Thursday, June 1, 2017

If I'm Sixty-Four

Fifty years sounds like a long time – a whole half-century. But it was only fifty years ago that I had my fourteenth birthday party at my maternal grandparents’ house and my family and relatives presented me with the brand-new Beatles album “Sgt. Pepper’s Lonely Hearts Club Band.”

We posed for a photo of me happily displaying the album cover with my maternal relatives around me – if I saw it now I’d see all the people no longer alive: my sister, my mother, my oldest aunt and my grandparents. And now as the world celebrates the 50th anniversary of this groundbreaking album, I can’t help thinking, “It’s not when I’m sixty-four but if I’ll see my sixty-fourth birthday.”

[photo courtesy of Ron Lee]
When I think of all the songs on that album – I loved every one of them – I find that “She’s Leaving Home” appeals to me more poignantly now than it did then. How I long to run away from all the dietary restrictions and “beat cancer” regimens that I’m tied to now. I just want to pack my suitcase and take off for anywhere – Berkeley, Kyoto, Sao Paulo – where I can meet up with my Dharma friends to have fun, drink and eat what I want, and of course, listen to and discuss the Buddhist teachings together (I’m missing out on this year’s International Association of Shin Buddhist Studies conference at Musashino University near Tokyo).

Instead I’m forced to deal with reality where I am – what all the Buddhist teachers tell us to do. I have no anxieties about my “afterlife” – I’ve been assured (by Mike Conway quoting Soga referring to Shinran) of perfect nirvana at the moment of death. It’s the days now and upcoming that are full of struggle – within and around myself – trying to sort through all the information from sources I’m skeptical of on different levels and making my decisions against the advice of others who want healing for me but don’t make a convincing case for the “alternative” methods.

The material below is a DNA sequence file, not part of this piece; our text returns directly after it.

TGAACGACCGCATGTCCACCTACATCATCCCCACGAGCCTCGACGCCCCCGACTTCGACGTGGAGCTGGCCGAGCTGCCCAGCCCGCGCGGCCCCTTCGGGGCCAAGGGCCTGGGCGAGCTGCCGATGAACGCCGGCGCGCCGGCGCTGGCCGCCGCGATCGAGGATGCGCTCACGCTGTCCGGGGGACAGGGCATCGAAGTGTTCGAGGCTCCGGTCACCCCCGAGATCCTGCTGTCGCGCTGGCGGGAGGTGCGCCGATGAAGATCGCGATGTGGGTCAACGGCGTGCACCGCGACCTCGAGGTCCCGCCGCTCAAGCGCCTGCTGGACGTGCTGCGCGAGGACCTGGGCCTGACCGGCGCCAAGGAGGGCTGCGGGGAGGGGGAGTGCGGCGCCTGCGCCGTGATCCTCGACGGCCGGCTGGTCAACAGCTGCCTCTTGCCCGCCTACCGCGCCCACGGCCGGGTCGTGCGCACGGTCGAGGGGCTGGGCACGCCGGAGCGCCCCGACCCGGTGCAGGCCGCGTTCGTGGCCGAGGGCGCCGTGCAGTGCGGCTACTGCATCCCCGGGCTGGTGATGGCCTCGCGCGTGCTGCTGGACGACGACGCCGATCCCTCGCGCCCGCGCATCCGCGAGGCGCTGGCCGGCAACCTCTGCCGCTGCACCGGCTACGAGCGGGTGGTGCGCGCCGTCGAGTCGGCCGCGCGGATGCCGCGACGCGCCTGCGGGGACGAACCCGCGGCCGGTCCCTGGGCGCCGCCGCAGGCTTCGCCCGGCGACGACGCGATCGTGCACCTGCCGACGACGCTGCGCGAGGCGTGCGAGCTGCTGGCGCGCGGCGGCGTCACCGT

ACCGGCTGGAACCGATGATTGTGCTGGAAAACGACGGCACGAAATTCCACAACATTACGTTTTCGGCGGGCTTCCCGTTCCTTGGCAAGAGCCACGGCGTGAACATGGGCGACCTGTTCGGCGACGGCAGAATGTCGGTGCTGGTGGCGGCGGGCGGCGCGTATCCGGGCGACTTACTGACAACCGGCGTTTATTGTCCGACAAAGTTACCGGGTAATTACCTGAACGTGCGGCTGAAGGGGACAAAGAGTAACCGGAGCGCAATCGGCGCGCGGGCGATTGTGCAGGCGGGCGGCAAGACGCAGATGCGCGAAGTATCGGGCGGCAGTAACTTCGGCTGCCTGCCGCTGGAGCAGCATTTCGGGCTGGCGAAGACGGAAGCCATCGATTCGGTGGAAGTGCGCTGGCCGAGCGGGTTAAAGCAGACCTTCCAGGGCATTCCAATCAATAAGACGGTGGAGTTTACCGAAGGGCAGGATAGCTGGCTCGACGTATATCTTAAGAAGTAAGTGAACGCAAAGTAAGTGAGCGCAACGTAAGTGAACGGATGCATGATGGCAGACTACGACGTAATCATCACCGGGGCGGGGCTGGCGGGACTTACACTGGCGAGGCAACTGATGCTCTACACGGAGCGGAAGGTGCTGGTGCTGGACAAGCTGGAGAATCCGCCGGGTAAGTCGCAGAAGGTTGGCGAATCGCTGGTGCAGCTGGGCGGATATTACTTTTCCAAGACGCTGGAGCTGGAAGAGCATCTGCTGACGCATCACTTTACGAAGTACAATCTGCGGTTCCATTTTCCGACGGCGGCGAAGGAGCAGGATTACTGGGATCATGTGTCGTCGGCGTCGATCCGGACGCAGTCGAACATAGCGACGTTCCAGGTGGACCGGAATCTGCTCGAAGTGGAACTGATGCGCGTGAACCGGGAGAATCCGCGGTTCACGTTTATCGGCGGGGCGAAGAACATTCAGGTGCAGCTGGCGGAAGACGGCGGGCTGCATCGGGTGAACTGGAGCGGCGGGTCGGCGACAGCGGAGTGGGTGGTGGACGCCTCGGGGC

At the temple I’m trying to hand off responsibilities to various volunteers, but it’s hard to think of things I was routinely doing until they come up – such as publicity for the upcoming summer festival. If things fall through the cracks when I’m incapacitated or expired, they can blame me for my poor planning.

Namu Amida Butsu – for my article in the next temple bulletin, I’m simply quoting Rumi’s poem “The Guest House.” (This link is to the Coleman Barks translation, but I plan to investigate newer translations.)

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